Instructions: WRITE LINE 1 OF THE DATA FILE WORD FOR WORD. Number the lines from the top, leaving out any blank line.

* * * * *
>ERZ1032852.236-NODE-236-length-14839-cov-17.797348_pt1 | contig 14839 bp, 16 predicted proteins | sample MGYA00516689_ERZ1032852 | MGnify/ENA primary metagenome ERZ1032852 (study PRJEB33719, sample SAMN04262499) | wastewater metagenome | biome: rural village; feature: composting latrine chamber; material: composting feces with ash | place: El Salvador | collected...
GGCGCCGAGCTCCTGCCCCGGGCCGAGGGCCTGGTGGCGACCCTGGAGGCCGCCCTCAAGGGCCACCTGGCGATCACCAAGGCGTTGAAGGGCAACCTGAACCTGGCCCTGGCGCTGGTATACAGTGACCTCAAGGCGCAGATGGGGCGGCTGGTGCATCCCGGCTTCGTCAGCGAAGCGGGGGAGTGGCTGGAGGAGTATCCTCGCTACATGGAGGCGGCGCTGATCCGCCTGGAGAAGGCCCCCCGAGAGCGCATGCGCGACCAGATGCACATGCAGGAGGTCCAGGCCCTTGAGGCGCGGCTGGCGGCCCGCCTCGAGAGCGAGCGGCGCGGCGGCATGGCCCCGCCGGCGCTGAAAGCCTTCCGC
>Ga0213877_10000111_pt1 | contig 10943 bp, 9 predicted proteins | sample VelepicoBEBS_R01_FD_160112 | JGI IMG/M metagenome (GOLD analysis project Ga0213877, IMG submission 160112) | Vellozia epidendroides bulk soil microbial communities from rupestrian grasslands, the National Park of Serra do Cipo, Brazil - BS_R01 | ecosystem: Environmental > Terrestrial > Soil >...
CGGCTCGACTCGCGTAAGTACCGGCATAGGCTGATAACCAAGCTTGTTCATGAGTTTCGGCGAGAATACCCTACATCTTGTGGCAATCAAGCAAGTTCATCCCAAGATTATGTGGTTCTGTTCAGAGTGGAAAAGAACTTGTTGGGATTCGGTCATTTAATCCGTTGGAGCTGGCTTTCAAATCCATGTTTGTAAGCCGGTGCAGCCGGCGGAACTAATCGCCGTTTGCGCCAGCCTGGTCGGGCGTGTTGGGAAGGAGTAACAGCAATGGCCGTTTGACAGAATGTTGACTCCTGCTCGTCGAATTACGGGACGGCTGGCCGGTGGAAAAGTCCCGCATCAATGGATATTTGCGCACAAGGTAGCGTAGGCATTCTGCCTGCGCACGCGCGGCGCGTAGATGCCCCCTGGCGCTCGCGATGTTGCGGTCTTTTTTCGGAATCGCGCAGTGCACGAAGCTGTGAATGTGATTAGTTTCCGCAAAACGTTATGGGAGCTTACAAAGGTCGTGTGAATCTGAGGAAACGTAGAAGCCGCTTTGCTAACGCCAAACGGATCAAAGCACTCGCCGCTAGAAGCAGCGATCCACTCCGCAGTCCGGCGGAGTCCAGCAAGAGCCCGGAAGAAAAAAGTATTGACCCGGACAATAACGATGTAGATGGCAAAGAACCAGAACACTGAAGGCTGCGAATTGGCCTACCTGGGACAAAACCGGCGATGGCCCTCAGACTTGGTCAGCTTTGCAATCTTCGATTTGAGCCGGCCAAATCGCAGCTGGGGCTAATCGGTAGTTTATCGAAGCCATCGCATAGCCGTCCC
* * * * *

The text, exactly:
>ERZ1032852.236-NODE-236-length-14839-cov-17.797348_pt1 | contig 14839 bp, 16 predicted proteins | sample MGYA00516689_ERZ1032852 | MGnify/ENA primary metagenome ERZ1032852 (study PRJEB33719, sample SAMN04262499) | wastewater metagenome | biome: rural village; feature: composting latrine chamber; material: composting feces with ash | place: El Salvador | collected...